index, perhaps on-line, would aid the network user in locating both
 software and hardware.  Whatever the final scheme, more planning is
 required to improve the user versus documentation battle.  The recent
 effort in this direction by Marshall D. Abrams entitled "Serving
 Remote Users on the ARPANET" (NIC 10606 RFC #364) is well timed and
 should be thoroughly considered.
 4) Finally, high level subroutine calls to each NCP, such as those
 offered by UCSB, should be universally available.

Community Spirit

 1) Networks have great though unexploited potential for inter-
 personal communication.  The communication resources (NIC's JOURNAL,
 NLS TENEX's SENDMSG, LINK; UCLA-NMC'S S_.MSG:C to name a few) are
 used today only by the proficient few, but should be utilized
 regularly by all.  Two symptoms of the current state of network
 communications from the group's point of view are that most
 procedural information was shared verbally in class and that many

Pickens [Page 7] RFC 369 EVALUATION OF ARPANET SERVICES July 1972

 problems in locating documentation were solved by a last resort to
 that old standby, the telephone.  Improved communications will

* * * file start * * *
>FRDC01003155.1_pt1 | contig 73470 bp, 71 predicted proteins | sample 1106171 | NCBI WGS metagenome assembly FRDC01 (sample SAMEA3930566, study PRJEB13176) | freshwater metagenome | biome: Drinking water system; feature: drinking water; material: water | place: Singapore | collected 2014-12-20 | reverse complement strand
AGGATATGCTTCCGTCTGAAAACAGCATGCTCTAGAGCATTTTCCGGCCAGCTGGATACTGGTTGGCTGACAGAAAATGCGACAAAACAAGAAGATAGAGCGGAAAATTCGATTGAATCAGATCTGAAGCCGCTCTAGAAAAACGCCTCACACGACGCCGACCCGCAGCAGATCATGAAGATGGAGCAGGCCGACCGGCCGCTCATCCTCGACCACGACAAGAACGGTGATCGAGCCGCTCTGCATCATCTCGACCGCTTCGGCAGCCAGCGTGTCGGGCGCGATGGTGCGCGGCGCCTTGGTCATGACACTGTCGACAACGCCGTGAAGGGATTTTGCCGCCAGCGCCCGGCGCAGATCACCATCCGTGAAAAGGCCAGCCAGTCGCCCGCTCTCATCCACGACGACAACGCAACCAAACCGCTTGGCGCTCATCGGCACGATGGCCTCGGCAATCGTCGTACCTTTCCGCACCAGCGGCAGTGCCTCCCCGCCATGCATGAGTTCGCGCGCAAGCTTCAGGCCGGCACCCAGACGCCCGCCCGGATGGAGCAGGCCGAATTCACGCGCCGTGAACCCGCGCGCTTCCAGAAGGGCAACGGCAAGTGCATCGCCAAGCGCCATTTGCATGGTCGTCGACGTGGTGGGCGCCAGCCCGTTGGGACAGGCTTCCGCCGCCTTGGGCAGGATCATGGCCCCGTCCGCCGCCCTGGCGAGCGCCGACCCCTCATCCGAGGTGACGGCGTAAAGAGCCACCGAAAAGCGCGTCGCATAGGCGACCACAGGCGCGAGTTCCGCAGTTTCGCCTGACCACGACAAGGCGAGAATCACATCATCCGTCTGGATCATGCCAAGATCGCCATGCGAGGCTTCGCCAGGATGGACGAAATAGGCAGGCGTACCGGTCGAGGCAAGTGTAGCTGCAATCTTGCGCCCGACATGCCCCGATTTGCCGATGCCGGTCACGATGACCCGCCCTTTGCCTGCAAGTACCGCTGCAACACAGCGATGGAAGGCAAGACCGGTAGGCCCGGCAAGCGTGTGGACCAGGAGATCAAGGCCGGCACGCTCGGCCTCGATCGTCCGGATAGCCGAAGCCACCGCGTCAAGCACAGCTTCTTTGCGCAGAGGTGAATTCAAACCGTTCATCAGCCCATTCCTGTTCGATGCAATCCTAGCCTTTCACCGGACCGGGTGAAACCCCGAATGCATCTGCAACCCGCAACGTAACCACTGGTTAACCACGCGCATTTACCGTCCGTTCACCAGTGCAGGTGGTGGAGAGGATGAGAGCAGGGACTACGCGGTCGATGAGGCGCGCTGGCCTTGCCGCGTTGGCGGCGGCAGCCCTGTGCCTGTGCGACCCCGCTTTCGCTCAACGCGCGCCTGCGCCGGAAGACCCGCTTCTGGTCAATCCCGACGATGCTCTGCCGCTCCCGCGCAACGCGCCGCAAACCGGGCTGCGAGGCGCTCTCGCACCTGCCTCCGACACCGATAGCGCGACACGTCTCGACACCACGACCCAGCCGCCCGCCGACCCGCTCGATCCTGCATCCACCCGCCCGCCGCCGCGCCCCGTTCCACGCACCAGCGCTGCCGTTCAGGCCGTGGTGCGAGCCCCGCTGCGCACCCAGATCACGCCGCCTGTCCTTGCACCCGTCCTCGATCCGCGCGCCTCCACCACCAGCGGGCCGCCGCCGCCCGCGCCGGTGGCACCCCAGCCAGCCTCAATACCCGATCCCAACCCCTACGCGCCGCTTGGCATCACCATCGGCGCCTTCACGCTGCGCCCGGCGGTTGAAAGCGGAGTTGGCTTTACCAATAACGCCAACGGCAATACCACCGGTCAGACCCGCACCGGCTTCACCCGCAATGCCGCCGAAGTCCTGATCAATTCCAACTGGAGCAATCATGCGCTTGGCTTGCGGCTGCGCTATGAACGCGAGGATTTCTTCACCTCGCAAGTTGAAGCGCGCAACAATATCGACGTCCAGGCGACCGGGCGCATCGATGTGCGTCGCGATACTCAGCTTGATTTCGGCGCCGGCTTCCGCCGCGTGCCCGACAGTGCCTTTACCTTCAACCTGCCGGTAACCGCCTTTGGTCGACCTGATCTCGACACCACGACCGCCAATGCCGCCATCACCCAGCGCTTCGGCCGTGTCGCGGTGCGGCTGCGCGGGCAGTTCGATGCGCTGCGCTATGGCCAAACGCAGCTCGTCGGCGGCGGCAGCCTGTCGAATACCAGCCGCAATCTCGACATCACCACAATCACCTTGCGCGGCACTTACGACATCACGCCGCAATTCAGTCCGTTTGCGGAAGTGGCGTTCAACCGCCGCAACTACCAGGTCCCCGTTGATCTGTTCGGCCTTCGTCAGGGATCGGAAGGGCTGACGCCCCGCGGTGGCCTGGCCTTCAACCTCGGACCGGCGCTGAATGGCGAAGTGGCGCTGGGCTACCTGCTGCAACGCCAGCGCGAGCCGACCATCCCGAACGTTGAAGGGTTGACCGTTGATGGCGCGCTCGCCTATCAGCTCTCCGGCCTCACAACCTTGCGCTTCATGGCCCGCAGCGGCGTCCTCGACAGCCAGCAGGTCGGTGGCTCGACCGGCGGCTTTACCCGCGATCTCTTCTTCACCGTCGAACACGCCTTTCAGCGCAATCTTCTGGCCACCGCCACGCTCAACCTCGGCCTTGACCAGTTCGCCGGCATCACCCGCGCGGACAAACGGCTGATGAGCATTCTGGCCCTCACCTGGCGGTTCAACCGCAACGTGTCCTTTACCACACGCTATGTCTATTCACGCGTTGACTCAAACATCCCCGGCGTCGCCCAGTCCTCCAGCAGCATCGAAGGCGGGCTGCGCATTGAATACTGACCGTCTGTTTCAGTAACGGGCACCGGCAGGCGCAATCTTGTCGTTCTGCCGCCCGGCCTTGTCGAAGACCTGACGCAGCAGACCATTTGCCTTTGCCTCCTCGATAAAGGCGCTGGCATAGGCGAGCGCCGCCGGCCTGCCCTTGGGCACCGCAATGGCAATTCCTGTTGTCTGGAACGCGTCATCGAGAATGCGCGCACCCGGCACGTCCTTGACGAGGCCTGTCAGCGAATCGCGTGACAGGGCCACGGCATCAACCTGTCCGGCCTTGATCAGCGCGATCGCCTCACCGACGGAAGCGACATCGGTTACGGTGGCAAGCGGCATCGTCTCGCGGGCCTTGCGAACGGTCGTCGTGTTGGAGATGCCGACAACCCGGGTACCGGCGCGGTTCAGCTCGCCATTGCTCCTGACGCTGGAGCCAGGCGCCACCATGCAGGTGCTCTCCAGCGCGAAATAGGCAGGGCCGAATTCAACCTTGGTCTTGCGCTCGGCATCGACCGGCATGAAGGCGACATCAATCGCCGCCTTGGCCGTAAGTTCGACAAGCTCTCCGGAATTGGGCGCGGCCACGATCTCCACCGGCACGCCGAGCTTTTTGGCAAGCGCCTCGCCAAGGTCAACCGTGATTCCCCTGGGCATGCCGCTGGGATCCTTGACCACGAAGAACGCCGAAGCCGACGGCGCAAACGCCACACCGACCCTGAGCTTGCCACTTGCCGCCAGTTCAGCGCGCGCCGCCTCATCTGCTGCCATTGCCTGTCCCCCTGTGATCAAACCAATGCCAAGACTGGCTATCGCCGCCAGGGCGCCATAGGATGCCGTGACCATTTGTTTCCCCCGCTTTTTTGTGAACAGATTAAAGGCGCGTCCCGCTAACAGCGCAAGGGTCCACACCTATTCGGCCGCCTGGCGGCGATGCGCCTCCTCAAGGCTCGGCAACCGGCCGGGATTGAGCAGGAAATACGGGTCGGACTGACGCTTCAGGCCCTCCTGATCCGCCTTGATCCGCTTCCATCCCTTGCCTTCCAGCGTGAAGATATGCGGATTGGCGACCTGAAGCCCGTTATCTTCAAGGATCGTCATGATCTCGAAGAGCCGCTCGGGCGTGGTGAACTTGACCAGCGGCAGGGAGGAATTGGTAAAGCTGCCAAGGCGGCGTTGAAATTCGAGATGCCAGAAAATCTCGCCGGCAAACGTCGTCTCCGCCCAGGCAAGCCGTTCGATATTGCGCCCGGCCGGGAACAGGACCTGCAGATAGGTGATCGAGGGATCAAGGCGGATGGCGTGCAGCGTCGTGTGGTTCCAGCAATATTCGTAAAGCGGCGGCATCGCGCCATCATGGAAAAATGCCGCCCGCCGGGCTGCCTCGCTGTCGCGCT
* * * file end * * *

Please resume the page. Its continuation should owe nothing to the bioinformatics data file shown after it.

stimulate cooperation on joint projects.
 2) Names and interests of programmers/researchers willing to
 cooperate on joint projects and corresponding "blue sky" lists of
 software projects should be maintained.
 3) A network NEWS and NOTES should be published to inform and advise
 network participants of new resources and procedural modifications.
 Care must be taken, however, to keep this document concise (i.e.,
 avoid "message over-kill").  Perhaps a one page flier published
 weekly would meet this need.
 4) A network consulting center should be created, perhaps at the
 existing NIC, which would specialize in non-partisan matching of
 network users to network resources.
 5) A strong potential of the network is in Computer Science
 education.  Being exposed to many varieties of computer systems helps
 the student/user avoid the narrowness of experience and opinion which
 sometimes exists in centers of learning and computing.  In this
 respect the TIP user is probably the most benefited as, for little
 investment in local resources, many styles of systems are at his
 "finger-tips".  Yet even for service nodes, the network represents an
 inexpensive extension to local educational resources.  Current
 efforts to tap the educational value of ARPANET should be encouraged
 and extended.

CONCLUSION

 Existing site surveys measure and evaluate the performance of IMP
 hardware, host hardware, and host NCP programs, but little has been
 done to evaluate software performance.  The UCSB EE 210 graduate
 students attempted a primitive first pass evaluation of network
 resources in the period between January and March 1972.  Out of this